I am getting ready to go out and I am passing by somewhere that is advertising having birch ones, so if I get that I may use that instead. Looks like it is a harder wood... :confused:

The ones I am getting are only a hair bigger than the original screw hole (1/8"), so I have my doubts it will be noticeable after I drill it out. I tried the wood filler already and it popped out, so I dont know if a toothpick would be much stronger. I have some Elmers wood glue I am going to use....

I just dont want to have to do this every time I change the strings....
 

Code001

Active member
Birch is harder than poplar, but it's not a night and day difference. Oak and mahogany are harder than both, and maple is about the hardest you can buy from a normal store. Wood filler isn't really meant for keeping things held in place. It's meant for covering seams, gaps and holes. Seriously, try the toothpick method first. Take a toothpick and cut a small piece of it off either the depth of the hole or slightly less. Make it so that there's not much of a hole. Now, crank the screw back in the hole. It should be quite hard to screw back in there, but use some common sense. Don't make to the point where you break the head off. The dowel method should only be a last resort because it's a permanent thing, and you can easily drill right through the headstock. I know because I've done it, even when trying to be careful...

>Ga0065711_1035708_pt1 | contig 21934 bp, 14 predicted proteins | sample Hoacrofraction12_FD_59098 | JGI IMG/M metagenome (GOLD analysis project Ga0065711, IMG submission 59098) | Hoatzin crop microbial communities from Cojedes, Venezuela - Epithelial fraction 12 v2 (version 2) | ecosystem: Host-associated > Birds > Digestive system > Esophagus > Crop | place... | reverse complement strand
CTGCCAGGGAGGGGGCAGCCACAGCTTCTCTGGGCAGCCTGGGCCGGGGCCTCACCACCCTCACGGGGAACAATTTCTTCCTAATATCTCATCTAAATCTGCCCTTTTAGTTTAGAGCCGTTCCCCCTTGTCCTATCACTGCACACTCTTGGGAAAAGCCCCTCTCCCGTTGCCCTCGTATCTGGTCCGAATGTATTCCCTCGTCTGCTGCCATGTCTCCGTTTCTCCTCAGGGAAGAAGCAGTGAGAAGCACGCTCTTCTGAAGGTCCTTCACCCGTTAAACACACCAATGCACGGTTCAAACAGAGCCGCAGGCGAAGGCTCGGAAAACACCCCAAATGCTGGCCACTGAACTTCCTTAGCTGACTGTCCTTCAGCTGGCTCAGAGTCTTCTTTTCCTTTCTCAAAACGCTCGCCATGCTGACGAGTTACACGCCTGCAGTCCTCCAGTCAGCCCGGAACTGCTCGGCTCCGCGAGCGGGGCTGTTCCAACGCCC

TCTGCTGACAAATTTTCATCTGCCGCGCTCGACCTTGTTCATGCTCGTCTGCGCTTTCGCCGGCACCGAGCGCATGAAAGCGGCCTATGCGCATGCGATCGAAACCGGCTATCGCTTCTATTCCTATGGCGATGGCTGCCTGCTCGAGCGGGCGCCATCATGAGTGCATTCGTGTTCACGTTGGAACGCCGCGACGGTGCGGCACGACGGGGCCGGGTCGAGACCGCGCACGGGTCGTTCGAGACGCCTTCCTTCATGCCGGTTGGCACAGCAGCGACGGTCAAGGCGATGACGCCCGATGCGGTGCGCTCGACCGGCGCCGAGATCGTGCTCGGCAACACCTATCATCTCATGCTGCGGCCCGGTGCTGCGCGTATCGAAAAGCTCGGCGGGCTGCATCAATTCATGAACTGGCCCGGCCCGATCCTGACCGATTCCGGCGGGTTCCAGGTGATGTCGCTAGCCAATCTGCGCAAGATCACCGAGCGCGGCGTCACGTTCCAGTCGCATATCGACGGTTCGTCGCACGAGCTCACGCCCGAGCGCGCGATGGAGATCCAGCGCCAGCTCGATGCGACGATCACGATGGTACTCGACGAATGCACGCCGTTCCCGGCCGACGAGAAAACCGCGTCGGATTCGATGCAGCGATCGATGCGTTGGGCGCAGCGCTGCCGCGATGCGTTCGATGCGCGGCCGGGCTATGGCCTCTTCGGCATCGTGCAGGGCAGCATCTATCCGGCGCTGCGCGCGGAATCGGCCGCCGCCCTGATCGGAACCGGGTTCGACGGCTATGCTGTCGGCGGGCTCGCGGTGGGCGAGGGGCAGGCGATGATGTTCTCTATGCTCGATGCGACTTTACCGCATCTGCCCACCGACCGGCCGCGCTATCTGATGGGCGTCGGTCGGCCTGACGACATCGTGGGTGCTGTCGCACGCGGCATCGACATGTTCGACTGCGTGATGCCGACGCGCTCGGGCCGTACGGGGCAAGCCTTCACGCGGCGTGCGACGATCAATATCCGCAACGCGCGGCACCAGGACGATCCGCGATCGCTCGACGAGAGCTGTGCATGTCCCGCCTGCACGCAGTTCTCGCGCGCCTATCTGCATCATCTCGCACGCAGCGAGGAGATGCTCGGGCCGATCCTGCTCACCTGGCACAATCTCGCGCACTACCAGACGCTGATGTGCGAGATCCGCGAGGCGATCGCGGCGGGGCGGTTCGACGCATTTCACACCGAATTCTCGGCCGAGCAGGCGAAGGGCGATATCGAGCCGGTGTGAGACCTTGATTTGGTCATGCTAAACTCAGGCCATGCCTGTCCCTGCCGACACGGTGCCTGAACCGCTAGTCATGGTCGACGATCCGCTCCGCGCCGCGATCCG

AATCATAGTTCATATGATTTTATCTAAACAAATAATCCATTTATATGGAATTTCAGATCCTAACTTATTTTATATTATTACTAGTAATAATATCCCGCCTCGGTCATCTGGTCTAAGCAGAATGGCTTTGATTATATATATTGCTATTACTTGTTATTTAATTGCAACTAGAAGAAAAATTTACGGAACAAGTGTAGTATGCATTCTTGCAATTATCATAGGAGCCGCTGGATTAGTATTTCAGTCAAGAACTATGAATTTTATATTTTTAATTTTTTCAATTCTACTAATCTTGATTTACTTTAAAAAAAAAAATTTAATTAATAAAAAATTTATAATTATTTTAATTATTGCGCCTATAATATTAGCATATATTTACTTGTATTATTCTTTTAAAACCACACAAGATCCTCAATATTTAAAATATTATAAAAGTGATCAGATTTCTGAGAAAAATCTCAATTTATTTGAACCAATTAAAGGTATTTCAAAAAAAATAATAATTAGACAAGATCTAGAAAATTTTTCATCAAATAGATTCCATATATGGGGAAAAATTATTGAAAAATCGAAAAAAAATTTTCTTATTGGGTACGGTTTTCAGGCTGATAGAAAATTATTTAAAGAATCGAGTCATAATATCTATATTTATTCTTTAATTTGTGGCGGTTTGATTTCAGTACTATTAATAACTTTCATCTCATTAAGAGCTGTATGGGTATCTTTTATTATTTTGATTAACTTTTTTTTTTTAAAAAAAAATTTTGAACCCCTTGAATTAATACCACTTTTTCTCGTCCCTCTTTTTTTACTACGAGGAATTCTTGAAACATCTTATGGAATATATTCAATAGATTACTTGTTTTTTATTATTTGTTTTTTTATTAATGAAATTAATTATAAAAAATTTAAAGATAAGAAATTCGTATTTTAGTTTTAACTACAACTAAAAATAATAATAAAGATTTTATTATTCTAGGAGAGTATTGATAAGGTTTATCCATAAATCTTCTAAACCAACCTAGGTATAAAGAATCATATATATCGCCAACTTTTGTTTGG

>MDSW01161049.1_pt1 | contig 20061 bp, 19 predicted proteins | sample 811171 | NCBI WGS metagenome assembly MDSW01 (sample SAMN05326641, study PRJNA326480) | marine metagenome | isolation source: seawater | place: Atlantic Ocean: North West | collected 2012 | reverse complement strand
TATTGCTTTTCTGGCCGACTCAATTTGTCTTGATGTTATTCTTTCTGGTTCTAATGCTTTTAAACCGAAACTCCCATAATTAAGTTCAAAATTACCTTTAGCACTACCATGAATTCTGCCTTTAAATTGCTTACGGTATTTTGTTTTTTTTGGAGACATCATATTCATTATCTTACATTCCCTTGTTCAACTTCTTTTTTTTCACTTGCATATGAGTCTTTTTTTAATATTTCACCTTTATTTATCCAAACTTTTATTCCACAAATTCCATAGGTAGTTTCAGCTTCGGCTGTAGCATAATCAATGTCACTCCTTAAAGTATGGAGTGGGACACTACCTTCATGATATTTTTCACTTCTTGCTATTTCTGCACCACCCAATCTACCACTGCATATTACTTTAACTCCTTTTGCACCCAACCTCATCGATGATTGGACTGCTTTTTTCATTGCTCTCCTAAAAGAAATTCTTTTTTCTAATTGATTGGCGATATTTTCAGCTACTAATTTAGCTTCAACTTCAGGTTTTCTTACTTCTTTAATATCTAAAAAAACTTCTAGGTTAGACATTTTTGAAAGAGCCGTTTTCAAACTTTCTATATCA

Kelly

Active member
Toothpick + Titebond. I use this method every day repairing furniture. I would try a bigger screw before I would drill it out and use a dowel. FYI, softer dowel wood works better than something hard, like oak. Harder woods tend to split.